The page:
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Johannes Althusius

From 1557
 to 1638

Johannes Althusius was born in Diedenshausen in Westphalia in 1557. Beyond a record of his birth, little is known about his early life. Upon receiving his doctorate in both civil and ecclesiastical law at Basle in 1586, he accepted a position on the faculty of law at the Reformed Academy at Herborn. The greatest achievement of his Herborn years was the publication of the Politica in 1603. Its success was instrumental in securing for Althusius an offer to become municipal magistrate of Emden in East Friesland, which was among the first cities in Germany to embrace the Reformed articles of faith. Althusius accepted the offer in 1604 and exercised an influence comparable to that of Calvin in Geneva; he guided the city without interruption until his death in 1638.

Much of Althusius' thought is indebted to the precepts of Calvinism. John Calvin offers Christian political thinkers a sound theological basis to oppose unjust governments. “We are subject to the men who rule over us, but subject only in the Lord. If they command anything against Him, let us not pay the least regard to it,” Calvin writes in the last chapter of his Institutes. Althusius, too, contends in his Politica that because all power and government comes from God, civil authorities cannot use their power to serve their own ends: “[The king] is over individuals in order to administer rightly, to which extent he is the executor, preserver, and minister of the law. Properly speaking, therefore, law is thus over everyone. It is the superior above all...Therefore, if [the king] governs against the rule of law, he becomes punishable by the law...”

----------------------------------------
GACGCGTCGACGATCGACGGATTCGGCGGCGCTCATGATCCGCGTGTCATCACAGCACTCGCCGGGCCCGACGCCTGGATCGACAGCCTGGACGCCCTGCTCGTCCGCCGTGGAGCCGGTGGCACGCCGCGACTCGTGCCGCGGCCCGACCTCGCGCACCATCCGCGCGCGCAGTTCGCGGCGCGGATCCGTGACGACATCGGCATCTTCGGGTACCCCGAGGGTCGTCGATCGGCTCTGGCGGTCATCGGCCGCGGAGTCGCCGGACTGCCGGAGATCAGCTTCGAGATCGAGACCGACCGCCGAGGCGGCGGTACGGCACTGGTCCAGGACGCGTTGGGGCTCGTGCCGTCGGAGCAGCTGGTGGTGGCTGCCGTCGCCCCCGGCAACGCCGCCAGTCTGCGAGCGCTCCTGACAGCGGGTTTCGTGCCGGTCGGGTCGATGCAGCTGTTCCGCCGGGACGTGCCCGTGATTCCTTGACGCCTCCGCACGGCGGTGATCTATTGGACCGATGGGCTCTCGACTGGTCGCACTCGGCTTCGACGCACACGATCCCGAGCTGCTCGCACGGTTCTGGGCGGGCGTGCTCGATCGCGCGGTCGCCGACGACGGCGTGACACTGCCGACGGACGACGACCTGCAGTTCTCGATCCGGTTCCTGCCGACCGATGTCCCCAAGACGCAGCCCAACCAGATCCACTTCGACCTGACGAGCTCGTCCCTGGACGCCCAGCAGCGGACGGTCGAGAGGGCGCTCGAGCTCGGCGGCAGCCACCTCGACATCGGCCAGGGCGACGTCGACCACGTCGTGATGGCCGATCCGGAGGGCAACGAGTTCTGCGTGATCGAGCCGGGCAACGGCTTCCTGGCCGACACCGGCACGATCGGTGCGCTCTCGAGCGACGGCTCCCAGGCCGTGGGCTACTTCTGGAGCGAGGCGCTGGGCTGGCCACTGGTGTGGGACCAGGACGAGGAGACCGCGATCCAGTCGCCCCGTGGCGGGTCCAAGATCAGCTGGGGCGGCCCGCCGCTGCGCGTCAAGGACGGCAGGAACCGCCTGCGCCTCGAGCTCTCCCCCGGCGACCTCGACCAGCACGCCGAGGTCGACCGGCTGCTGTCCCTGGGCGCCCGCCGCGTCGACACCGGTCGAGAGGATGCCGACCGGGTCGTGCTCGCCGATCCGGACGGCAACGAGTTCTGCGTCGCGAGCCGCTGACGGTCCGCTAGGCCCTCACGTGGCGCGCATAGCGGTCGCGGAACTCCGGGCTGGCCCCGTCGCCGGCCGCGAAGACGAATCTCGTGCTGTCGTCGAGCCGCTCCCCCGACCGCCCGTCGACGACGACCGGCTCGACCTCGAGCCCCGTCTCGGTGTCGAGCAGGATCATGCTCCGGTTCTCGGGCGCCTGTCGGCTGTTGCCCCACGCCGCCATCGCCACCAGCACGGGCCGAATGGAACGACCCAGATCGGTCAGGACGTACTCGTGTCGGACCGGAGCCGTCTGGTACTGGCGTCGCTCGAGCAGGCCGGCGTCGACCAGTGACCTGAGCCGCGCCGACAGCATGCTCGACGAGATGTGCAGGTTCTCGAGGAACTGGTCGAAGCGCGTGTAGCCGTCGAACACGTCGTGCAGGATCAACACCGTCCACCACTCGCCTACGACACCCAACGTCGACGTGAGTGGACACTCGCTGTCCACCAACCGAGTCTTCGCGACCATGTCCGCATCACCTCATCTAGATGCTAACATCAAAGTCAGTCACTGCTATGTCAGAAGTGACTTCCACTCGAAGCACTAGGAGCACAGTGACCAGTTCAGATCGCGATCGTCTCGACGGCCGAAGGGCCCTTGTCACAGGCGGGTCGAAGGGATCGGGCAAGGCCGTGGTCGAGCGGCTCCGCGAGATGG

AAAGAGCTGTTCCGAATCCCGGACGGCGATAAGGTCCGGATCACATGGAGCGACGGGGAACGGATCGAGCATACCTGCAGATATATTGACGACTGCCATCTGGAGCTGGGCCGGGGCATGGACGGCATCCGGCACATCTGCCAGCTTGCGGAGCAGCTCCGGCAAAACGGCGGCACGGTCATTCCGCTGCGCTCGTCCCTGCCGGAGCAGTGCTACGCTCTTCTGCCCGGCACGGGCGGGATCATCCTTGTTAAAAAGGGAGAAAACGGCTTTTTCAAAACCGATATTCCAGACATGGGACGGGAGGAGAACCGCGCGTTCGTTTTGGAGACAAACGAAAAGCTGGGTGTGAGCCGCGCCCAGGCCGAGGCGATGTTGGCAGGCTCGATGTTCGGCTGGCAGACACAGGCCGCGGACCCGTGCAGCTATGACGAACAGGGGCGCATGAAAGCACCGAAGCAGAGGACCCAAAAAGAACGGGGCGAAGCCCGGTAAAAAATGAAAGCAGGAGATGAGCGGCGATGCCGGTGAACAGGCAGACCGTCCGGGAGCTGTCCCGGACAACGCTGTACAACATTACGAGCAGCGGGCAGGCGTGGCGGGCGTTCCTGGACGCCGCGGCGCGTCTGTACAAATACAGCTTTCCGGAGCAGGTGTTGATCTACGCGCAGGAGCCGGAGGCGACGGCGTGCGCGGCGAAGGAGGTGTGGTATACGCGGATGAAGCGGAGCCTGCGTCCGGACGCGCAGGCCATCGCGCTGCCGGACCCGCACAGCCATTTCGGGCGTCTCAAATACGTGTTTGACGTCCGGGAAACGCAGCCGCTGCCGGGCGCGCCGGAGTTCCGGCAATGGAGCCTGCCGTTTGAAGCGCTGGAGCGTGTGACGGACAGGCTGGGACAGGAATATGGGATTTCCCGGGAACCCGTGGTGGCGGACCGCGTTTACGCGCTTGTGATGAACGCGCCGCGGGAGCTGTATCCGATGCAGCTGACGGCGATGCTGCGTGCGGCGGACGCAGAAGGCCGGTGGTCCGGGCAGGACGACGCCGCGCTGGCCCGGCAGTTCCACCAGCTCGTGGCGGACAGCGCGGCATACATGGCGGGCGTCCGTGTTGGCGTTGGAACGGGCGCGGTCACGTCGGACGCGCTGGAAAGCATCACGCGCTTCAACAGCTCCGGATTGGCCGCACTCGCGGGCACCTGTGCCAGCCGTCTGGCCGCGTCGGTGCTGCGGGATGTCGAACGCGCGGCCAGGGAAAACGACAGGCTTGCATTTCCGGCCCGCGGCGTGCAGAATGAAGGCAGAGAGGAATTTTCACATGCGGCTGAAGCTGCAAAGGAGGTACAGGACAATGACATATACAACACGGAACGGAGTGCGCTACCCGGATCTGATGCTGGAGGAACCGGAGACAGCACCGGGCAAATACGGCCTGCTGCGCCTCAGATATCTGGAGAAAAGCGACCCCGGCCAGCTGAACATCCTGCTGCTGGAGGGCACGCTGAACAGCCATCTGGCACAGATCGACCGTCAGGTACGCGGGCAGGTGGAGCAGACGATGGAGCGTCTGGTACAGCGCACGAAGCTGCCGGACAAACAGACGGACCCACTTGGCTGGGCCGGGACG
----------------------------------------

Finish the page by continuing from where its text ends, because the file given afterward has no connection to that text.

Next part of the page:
For Althusius, as for other Reformational political thinkers, government power must be limited. All human social institutions, including the state, are gifts of God and are accountable to God for what they do; therefore, the state can never have ultimate sovereignty. It, too, is sub Deo. Thus, Althusius can conclude that if ever the state transgresses its divinely ordained authority, it becomes illegitimate. In contrast, the legitimate state is that which “undertakes all actions of its administration according to laws.” Were it not for a code of law that exists outside the purview of state control and manipulation, the state cannot hope to preserve justice. When a state ceases to direct its power toward the common good and attempts to release itself from the power and jurisdiction of God, it forfeits its authority to rule.

Sources: Politica by Johannes Althusius (Liberty Classics, 1995), and Savior or Servant: Putting Government in Its Place by David W. Hall (The Kuyper Institute, 1996).